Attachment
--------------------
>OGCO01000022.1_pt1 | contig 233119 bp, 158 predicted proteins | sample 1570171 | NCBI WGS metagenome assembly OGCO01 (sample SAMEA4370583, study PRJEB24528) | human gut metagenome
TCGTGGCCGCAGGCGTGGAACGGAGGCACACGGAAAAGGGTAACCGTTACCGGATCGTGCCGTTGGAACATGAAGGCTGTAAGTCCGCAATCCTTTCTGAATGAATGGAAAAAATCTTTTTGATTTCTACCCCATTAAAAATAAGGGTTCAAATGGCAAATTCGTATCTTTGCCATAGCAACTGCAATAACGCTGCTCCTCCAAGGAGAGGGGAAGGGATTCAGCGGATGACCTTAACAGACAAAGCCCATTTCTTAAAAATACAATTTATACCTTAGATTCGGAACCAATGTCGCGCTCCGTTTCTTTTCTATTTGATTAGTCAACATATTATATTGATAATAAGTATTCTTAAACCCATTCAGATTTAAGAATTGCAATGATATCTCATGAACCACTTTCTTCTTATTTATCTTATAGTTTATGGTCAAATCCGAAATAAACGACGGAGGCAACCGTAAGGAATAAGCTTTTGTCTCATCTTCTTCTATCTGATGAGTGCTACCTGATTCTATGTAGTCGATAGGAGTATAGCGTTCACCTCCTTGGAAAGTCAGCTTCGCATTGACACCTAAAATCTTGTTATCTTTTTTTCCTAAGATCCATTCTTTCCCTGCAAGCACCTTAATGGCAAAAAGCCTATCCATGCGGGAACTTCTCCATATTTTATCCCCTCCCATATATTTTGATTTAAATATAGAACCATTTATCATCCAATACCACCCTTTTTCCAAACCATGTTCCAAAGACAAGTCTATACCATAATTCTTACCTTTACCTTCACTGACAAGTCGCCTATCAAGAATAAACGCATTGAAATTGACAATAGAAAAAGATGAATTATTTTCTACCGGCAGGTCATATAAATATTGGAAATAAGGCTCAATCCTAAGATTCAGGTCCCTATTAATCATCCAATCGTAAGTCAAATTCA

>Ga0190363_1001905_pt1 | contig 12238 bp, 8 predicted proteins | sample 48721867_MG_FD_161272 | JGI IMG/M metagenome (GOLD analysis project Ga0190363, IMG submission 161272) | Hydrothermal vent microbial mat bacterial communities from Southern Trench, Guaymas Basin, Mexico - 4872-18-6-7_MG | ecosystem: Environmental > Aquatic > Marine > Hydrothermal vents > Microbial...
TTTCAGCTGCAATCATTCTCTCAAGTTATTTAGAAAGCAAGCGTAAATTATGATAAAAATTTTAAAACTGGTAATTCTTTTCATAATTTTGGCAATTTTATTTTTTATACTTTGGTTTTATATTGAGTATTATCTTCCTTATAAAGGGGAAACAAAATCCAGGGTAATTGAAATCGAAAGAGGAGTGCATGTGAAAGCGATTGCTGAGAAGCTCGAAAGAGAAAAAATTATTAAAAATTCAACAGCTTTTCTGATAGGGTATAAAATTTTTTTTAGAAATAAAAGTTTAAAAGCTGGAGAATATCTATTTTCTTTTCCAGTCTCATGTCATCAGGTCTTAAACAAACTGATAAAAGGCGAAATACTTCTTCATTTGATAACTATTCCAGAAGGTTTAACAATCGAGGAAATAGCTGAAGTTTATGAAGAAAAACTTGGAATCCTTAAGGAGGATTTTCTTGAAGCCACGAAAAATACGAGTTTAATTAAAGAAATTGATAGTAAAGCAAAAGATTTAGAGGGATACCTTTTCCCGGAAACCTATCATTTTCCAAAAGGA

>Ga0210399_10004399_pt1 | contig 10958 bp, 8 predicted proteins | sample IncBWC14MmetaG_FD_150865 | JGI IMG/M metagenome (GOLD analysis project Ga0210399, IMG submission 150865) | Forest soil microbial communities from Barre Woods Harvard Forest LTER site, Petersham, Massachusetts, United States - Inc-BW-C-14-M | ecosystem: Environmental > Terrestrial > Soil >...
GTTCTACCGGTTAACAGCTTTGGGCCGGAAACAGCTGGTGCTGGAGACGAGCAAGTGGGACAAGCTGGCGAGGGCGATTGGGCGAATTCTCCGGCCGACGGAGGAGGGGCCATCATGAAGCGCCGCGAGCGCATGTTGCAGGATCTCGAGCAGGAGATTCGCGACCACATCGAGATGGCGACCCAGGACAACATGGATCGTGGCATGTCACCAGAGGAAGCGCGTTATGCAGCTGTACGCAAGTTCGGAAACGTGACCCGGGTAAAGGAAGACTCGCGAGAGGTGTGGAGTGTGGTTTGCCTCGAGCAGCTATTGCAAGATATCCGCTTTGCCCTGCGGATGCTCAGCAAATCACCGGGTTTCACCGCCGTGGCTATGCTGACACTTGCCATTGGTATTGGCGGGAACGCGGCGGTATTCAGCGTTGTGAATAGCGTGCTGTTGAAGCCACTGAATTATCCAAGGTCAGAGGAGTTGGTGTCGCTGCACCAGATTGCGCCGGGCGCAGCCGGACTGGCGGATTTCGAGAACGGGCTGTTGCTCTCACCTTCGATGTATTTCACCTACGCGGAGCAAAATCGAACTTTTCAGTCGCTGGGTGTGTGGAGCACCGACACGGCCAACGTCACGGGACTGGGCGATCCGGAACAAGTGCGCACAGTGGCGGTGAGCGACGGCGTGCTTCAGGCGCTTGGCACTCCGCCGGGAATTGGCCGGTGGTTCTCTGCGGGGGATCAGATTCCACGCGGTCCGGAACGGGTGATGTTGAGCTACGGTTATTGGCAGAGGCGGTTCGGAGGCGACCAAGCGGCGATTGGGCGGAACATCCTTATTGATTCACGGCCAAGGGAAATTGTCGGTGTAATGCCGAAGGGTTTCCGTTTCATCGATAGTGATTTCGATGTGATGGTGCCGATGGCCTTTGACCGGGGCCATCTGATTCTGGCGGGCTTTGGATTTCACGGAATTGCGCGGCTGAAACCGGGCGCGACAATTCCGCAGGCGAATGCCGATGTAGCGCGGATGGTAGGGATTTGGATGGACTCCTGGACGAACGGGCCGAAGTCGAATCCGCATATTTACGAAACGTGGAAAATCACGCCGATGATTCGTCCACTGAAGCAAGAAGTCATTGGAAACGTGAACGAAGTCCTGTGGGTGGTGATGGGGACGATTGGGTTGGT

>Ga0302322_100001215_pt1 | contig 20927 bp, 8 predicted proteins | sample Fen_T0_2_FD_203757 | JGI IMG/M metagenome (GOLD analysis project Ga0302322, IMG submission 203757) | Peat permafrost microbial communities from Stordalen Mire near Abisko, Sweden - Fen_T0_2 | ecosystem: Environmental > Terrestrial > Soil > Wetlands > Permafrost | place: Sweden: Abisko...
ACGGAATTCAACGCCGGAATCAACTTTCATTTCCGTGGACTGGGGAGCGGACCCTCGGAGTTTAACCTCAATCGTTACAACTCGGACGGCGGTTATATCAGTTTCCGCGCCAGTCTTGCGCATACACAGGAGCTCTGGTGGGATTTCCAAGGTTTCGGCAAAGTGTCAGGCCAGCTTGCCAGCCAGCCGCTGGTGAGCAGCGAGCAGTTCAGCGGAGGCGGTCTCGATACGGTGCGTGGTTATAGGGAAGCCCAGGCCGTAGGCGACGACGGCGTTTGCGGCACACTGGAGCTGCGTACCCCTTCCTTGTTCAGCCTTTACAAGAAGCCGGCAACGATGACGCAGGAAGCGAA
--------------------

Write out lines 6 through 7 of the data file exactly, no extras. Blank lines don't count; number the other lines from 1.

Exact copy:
GTTCTACCGGTTAACAGCTTTGGGCCGGAAACAGCTGGTGCTGGAGACGAGCAAGTGGGACAAGCTGGCGAGGGCGATTGGGCGAATTCTCCGGCCGACGGAGGAGGGGCCATCATGAAGCGCCGCGAGCGCATGTTGCAGGATCTCGAGCAGGAGATTCGCGACCACATCGAGATGGCGACCCAGGACAACATGGATCGTGGCATGTCACCAGAGGAAGCGCGTTATGCAGCTGTACGCAAGTTCGGAAACGTGACCCGGGTAAAGGAAGACTCGCGAGAGGTGTGGAGTGTGGTTTGCCTCGAGCAGCTATTGCAAGATATCCGCTTTGCCCTGCGGATGCTCAGCAAATCACCGGGTTTCACCGCCGTGGCTATGCTGACACTTGCCATTGGTATTGGCGGGAACGCGGCGGTATTCAGCGTTGTGAATAGCGTGCTGTTGAAGCCACTGAATTATCCAAGGTCAGAGGAGTTGGTGTCGCTGCACCAGATTGCGCCGGGCGCAGCCGGACTGGCGGATTTCGAGAACGGGCTGTTGCTCTCACCTTCGATGTATTTCACCTACGCGGAGCAAAATCGAACTTTTCAGTCGCTGGGTGTGTGGAGCACCGACACGGCCAACGTCACGGGACTGGGCGATCCGGAACAAGTGCGCACAGTGGCGGTGAGCGACGGCGTGCTTCAGGCGCTTGGCACTCCGCCGGGAATTGGCCGGTGGTTCTCTGCGGGGGATCAGATTCCACGCGGTCCGGAACGGGTGATGTTGAGCTACGGTTATTGGCAGAGGCGGTTCGGAGGCGACCAAGCGGCGATTGGGCGGAACATCCTTATTGATTCACGGCCAAGGGAAATTGTCGGTGTAATGCCGAAGGGTTTCCGTTTCATCGATAGTGATTTCGATGTGATGGTGCCGATGGCCTTTGACCGGGGCCATCTGATTCTGGCGGGCTTTGGATTTCACGGAATTGCGCGGCTGAAACCGGGCGCGACAATTCCGCAGGCGAATGCCGATGTAGCGCGGATGGTAGGGATTTGGATGGACTCCTGGACGAACGGGCCGAAGTCGAATCCGCATATTTACGAAACGTGGAAAATCACGCCGATGATTCGTCCACTGAAGCAAGAAGTCATTGGAAACGTGAACGAAGTCCTGTGGGTGGTGATGGGGACGATTGGGTTGGT

>Ga0302322_100001215_pt1 | contig 20927 bp, 8 predicted proteins | sample Fen_T0_2_FD_203757 | JGI IMG/M metagenome (GOLD analysis project Ga0302322, IMG submission 203757) | Peat permafrost microbial communities from Stordalen Mire near Abisko, Sweden - Fen_T0_2 | ecosystem: Environmental > Terrestrial > Soil > Wetlands > Permafrost | place: Sweden: Abisko...